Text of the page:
Unformatted text preview: M ATH 223 P ROBLEM S ET 1 D UE : 7 S EPT 4 S EPTEMBER 2007 It was my mistake about the due date on this. If you like, you may hand it in until Friday, 7 September, at my office in Malott with no penalty. Hereafter, problem sets will be due on Tuesdays in lecture. When you hand in this problem set, please indicate on the top of the front page how much time it took you to complete. Reading. 1.11.3. Problems from the book: 1.1.4, 1.1.6 (d) & (g). 1.2.2, 1.2.6. 1.2.8, 1.2.11, 1.2.12, 1.2.22, 1.2.21, 1.2.23. 1.3.2, 1.3.5, 1.3.7, 1.3.12. Additional problems: 1. Suppose that A = a b is a matrix with integer entries. What condition(s) can c d you put on the entries a, b, c, and d to ensure that the inverse A1 also has integer entries? Is your condition necessary as well as sufficient? a 2. Let  = a be a unit vector in R2. That is, a2 + b2 = 1. b a. Show that the transformation T : R2 R2 defined by a  ) =   2(  ) T ( v v a v a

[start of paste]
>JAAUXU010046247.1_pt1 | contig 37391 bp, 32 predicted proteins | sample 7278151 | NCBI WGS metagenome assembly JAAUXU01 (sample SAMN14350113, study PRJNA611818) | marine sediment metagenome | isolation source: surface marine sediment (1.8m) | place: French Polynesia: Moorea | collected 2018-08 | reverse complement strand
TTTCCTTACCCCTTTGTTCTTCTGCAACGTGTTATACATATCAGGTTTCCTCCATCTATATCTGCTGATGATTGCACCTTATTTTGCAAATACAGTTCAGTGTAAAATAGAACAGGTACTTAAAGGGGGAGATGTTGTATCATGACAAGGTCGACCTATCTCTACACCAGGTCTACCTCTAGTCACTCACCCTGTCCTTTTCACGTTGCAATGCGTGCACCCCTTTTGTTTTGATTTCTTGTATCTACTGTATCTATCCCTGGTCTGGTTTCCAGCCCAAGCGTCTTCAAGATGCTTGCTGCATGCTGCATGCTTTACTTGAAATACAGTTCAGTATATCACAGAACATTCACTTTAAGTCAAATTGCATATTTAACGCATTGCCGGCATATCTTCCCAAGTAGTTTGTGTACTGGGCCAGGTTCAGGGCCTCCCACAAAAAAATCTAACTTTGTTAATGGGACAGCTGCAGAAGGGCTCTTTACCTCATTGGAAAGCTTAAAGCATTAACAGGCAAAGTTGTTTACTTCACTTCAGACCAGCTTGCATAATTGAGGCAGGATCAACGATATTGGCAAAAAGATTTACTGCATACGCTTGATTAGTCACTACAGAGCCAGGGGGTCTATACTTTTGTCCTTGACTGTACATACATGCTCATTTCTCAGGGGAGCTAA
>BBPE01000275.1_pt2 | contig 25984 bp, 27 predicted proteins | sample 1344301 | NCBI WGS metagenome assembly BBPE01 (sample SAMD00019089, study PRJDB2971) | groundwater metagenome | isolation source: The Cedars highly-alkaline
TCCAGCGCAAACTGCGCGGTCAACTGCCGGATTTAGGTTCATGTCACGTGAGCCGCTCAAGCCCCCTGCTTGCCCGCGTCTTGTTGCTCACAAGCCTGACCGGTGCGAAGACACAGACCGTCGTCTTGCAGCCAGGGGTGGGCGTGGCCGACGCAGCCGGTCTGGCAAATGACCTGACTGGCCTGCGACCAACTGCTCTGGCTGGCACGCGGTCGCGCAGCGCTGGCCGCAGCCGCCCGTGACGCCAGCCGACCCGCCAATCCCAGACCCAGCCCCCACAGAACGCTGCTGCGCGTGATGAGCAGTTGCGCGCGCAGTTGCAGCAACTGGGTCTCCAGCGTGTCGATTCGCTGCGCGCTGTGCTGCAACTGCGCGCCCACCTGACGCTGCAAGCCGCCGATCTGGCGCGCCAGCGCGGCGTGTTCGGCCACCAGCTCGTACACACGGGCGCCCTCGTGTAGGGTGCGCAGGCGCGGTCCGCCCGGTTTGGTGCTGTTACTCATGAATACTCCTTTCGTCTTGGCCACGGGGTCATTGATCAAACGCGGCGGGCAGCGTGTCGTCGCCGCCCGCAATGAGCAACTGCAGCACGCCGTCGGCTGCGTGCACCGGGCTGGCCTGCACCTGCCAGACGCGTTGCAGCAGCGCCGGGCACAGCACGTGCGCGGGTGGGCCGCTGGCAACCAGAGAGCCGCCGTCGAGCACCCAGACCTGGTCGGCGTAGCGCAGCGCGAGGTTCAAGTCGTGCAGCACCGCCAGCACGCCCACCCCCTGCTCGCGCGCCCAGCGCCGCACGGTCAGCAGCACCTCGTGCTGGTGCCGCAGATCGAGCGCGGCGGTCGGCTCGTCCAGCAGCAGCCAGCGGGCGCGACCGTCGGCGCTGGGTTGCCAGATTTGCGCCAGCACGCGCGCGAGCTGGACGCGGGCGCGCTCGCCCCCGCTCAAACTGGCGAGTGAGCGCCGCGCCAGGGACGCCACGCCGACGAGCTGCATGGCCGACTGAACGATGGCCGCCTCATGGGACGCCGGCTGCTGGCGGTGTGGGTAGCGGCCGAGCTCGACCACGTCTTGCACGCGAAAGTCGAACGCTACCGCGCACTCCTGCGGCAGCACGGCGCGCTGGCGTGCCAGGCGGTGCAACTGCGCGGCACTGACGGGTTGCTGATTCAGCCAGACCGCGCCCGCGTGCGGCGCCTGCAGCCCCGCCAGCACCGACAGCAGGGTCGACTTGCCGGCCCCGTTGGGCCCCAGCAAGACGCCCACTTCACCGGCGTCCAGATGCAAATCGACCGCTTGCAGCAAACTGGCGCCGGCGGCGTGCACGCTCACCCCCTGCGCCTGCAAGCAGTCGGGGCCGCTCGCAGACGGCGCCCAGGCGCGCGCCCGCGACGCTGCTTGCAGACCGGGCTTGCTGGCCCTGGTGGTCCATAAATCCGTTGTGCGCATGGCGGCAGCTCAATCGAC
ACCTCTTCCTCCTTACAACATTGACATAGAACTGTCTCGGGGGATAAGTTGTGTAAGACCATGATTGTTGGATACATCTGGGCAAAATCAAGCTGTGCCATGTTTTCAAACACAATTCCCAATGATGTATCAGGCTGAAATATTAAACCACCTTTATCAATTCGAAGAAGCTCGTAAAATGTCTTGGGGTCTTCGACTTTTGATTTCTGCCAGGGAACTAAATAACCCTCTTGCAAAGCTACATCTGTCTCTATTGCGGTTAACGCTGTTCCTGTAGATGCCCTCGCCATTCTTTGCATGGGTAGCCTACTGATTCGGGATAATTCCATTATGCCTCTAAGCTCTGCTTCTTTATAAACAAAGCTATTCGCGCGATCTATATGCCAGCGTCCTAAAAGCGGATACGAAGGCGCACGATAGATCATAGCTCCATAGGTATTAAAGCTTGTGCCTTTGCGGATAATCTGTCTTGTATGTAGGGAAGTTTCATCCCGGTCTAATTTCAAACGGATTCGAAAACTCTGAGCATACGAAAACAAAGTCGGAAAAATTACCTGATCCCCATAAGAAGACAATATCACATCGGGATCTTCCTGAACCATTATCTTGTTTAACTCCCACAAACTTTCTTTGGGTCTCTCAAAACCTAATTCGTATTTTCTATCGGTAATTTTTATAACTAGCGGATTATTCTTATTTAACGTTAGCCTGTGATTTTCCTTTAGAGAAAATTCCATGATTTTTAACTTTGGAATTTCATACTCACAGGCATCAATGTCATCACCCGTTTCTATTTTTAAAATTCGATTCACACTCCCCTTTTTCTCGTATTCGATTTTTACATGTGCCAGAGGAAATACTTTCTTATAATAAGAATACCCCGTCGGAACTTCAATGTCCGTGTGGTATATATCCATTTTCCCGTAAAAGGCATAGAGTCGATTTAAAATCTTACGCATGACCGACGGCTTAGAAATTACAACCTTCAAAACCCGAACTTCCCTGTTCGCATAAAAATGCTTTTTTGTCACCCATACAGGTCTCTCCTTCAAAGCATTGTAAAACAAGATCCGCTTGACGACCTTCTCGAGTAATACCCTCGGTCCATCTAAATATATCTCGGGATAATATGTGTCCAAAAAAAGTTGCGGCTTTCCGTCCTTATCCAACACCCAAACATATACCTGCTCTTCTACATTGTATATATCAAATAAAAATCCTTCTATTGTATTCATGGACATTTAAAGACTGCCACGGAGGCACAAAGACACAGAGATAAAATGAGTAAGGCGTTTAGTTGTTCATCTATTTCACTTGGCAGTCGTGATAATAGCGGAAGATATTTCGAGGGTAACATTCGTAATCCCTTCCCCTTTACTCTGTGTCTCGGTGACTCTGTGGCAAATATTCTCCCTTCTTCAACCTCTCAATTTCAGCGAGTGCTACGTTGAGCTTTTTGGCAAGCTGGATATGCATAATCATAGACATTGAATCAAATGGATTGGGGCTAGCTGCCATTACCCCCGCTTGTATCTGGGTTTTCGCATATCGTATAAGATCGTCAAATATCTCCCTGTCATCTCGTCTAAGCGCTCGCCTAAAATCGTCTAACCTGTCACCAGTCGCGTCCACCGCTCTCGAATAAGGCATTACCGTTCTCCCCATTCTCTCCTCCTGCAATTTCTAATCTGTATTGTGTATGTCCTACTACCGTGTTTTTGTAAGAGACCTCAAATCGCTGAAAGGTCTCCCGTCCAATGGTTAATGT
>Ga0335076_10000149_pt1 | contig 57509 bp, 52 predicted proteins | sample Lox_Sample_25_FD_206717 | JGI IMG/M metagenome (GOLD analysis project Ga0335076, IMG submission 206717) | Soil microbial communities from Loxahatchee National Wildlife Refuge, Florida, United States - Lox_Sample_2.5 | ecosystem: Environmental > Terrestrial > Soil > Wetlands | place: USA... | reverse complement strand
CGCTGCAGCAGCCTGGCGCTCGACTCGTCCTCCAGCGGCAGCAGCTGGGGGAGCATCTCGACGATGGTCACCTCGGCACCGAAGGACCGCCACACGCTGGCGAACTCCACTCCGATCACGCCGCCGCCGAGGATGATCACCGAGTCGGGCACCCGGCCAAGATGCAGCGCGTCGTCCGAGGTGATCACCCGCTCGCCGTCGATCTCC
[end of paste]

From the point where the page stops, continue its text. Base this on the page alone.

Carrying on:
a is linear. a v b. What is T ( )? If  is orthogonal to  , what is T ( )? Can you describe v a a a T in general? a c. What is the matrix of T (in terms of a and b)? a 3. True or False: Determine whether each of the statements is true or false. Please justify your response: explain why it is true, or give an explicit example where the statement fails. 1 a b (a) The matrix A = 0 1 c is invertible. 0 0 1 (b) If A s a square matrix, then AT A = AAT . (c) If A is a square matrix, then AT A is symmetric. ...
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This note was uploaded on 02/24/2008 for the course MATH 2230 taught by Professor Holm during the Fall '07 term at Cornell.
 Fall '07
 HOLM
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